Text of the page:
Sugar high

March 21, 2010 at 9:06 am 2 comments

Brad was standing in front of the freezer with the door open.  “Where are all the Thin Mints?”

“Um…”  I don’t know.  They were stolen by Thin Mint thieves.  The Girl Scouts had a huge Thin Mint recall and I had to give them all back.  “Alissa ate them all?”

He looked at me with amusement.  “Alissa ate three boxes of Thin Mints all by herself?”

I nodded.  “She really likes them.”

Brad laughed.  “I don’t think so.  And I know I only had a few of them, so…”  He trailed off and looked at me, smirking.  Crap.  Caught chocolate-handed.

Yes, I ate most of three boxes of Thin Mints.  In two weeks.  I blame it on the Girl Scouts; they shouldn’t make a wafer of such chocolatey minty goodness.  You think “just a couple” as you open up the box, and before you know it an entire sleeve is gone and you’re feeling a bit lightheaded from the rush as the sugar hits your brain.  Or maybe that’s just me.

I am addicted to sugar.  I love it in about any form: Candy.  Cake.  Brownies.  Ice cream.  I adore all things classified as bread: Muffins.  Bagels.  Breadsticks.  I’ve never met a carb I didn’t like.  (I should mention, however, that there is one sugary little treat I don’t like: Peeps.  Dad loves them.  Gross.)  And I don’t just want something sugary, it’s more of a I WANT IT NEED IT GOTTA HAVE IT NOW kind of thing.

Unfortunately, my muffin-love has led to muffin-top.  Like many of the women in my father’s family before me, I carry my weight in my middle.  I’ve never had a flat stomach; even at 18 and 127 pounds (oh, those were the days) I still had a poochy-pooch.

Lately I’ve been reading a lot about prediabetes and metabolic syndrome, an indicator that diabetes might be in the future.  The number one indicator of metabolic syndrome?  A spare tire.  Oh, goody.  My reading coupled with the recent Thin Mint incident has convinced me that I need to clean up my diet and come down from my sugar high.

Or sugar low, actually.  Sure, I can blame my lack of energy on the fact that I’m up with kids multiple times every night, but I know my diet is also making me feel lethargic and listless.  Not to mention keeping me pudgy.

We eat too much processed foods – we as a society in general; we as a family specifically.  I have had entire days go by when I haven’t consumed a fresh fruit or vegetable.  I rely too heavily on frozen and boxed items for dinners, because they are cheap to buy and easy to make.  My two-year-old – a born snacker, just like her daddy – would subsist on Goldfish crackers, chicken nuggets, and hot dogs if I let her.  I have to get our eating back on track before the sugar & carb habit becomes too deeply ingrained in my children.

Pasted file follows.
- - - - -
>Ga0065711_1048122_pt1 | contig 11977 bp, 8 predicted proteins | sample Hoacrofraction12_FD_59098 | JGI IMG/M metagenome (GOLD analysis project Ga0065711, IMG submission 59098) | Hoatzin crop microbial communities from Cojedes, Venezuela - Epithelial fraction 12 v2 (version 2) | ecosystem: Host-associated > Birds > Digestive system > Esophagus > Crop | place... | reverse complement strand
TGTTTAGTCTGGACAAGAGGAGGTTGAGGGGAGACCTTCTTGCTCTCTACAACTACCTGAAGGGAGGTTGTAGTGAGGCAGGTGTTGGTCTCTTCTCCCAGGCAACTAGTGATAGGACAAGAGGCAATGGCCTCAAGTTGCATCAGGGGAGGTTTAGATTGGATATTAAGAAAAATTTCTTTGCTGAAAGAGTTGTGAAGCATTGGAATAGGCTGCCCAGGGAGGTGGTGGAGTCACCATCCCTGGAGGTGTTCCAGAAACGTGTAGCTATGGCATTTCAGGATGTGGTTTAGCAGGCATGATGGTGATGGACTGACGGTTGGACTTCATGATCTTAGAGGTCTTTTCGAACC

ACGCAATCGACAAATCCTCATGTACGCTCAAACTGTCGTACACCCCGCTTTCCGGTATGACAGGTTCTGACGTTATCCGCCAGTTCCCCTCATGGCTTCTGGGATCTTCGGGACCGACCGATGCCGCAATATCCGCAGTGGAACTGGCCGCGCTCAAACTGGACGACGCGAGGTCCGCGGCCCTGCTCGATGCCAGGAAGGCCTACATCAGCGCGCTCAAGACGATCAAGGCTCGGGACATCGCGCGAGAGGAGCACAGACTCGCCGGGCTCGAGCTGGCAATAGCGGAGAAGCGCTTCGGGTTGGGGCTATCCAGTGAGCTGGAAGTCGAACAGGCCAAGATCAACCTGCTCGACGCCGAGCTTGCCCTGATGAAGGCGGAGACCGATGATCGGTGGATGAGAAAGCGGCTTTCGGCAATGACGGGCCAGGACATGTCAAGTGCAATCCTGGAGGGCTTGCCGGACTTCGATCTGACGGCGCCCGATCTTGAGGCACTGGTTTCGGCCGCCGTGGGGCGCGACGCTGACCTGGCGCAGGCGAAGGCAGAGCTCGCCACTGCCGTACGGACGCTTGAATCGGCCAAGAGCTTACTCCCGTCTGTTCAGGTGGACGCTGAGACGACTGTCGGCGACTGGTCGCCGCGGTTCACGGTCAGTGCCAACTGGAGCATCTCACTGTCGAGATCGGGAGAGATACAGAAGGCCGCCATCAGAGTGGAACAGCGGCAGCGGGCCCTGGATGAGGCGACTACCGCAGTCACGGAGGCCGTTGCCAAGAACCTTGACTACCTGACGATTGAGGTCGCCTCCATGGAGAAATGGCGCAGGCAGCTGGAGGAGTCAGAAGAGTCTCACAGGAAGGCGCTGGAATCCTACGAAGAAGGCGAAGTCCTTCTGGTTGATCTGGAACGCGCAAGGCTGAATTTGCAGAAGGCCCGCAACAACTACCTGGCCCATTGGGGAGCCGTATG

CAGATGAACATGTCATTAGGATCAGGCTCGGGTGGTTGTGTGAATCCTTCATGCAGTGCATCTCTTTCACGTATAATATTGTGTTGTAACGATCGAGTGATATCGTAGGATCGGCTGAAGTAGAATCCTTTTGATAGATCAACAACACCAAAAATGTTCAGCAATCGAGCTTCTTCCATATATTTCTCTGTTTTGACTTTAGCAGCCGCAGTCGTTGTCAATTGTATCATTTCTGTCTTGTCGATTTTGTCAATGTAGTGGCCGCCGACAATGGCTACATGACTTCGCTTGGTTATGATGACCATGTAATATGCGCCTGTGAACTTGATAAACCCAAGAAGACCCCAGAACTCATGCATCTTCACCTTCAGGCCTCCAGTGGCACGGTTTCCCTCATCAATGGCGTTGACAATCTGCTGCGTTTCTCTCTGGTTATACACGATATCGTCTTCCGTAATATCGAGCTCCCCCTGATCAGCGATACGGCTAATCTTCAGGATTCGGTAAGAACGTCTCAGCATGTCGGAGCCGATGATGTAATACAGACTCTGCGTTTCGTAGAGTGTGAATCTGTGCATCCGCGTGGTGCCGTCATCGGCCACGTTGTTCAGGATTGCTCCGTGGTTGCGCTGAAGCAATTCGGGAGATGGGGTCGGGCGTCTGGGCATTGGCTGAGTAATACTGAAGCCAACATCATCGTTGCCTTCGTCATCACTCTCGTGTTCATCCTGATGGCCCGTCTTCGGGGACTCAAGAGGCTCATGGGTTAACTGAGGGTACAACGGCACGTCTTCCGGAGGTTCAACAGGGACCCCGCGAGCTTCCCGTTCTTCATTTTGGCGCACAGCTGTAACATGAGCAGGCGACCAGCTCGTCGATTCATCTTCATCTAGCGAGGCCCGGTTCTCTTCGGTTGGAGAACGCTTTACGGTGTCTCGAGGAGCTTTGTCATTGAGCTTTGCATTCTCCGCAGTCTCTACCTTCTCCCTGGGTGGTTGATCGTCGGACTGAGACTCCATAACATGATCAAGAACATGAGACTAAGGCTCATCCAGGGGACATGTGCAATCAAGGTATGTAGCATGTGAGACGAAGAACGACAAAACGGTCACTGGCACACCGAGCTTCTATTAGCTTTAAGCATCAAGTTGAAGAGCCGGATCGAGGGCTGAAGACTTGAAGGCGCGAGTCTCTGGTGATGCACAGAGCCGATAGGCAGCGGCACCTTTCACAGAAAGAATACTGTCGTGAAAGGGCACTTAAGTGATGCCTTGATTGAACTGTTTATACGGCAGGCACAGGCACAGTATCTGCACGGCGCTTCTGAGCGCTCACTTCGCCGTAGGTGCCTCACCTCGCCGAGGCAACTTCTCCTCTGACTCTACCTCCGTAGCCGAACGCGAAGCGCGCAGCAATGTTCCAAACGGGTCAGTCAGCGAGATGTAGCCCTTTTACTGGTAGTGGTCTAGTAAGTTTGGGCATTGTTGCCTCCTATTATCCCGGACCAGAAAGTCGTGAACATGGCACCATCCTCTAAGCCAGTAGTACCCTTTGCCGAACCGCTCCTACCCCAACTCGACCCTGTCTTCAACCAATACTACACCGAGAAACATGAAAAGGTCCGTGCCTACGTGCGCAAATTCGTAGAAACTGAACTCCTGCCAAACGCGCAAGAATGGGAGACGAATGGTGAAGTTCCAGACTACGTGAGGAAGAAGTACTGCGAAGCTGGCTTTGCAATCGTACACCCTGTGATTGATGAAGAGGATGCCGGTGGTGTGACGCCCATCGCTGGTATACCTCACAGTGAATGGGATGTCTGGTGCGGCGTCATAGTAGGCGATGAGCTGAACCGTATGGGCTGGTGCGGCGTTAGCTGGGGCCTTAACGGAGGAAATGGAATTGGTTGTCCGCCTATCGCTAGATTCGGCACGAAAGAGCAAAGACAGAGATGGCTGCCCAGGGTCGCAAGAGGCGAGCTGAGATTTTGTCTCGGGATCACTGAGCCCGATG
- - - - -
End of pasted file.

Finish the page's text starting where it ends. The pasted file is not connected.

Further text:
I’ve started reading labels.  On a trip to the grocery store yesterday, I read every label of every item that I picked up from the shelf.  And what I discovered (and I know I’m tardy to this party because lots of others have figured this out before me) is that we think we’re eating healthy because we read only what the big letters on the packaging say instead of reading the fine print.  We fall right into the marketers’ tricks.  (And it’s all tricks, as someone who used to be in marketing can tell you.  It’s all smoke and mirrors and misdirection.)

For instance.  I love waffles.  I know the waffles I normally get don’t have much to offer nutritionally.  No biggie, I thought.  I’ll switch to Nutrigrain Low-fat waffles. Did you know just because they’re marketed as being made with “whole grain” doesn’t actually make it so?  In fact, if you look at the ingredients, the first one listed is enriched flour.  “Enriched flour” is code for “bleached, processed, and nutritionally-deficient.”  Before, I would have just picked it up from the shelf, thrown it in the cart, and not thought twice about shoving it in my face the next morning.  This time, though, I put it back on the shelf and we had breakfast burritos instead.  Made from real eggs and real sausage.

Real foods, that’s the key.  Processed foods have their place, but what I am now focusing on are foods that still remember where they came from.  Fruits and vegetables that are fresh or frozen (which still holds most of its nutritional value because they are processed and frozen the same day they are picked).  Brown rice and whole grains.   Learning to enjoy sugar in moderation.   Avoiding caffeine, which is also a huge deal for me.

It’s tough, I gotta say.  I’m not a good cook and that makes it more challenging for me to come up with healthy stuff for my family.  However, I attended a cooking class last week that focused on fixing healthy meals for your family.  The instructor gave us handouts with easy recipes and a list of healthy choices for snacks and lunches.  Most of the things on the list were easy and and I realized they were things that even I could make.

Grocery stores don’t make it very easy, either.  Items with a higher profit margin are those that stay on the shelves longer, so those are the ones that get high profile placement in the stores.  The key for me is to stick to the “fresh” areas of the store and only duck into the aisles as needed to get what’s on my list.  The other key (for me, anyway) is to STAY OUT OF THE BAKING AISLE at all costs.

I’ll never lead a totally sugar-free, carb-free, caffeine-free, wheat-free, taste-free lifestyle and I’m not sure I really want to.  But I’ll consider myself successful if 95% of the time I choose a healthier option over the unhealthier one.  Maybe if I shed the muffins, I can also shed the muffin-top.


Entry filed under: Life in general.

I can totally relate. It's a miracle!

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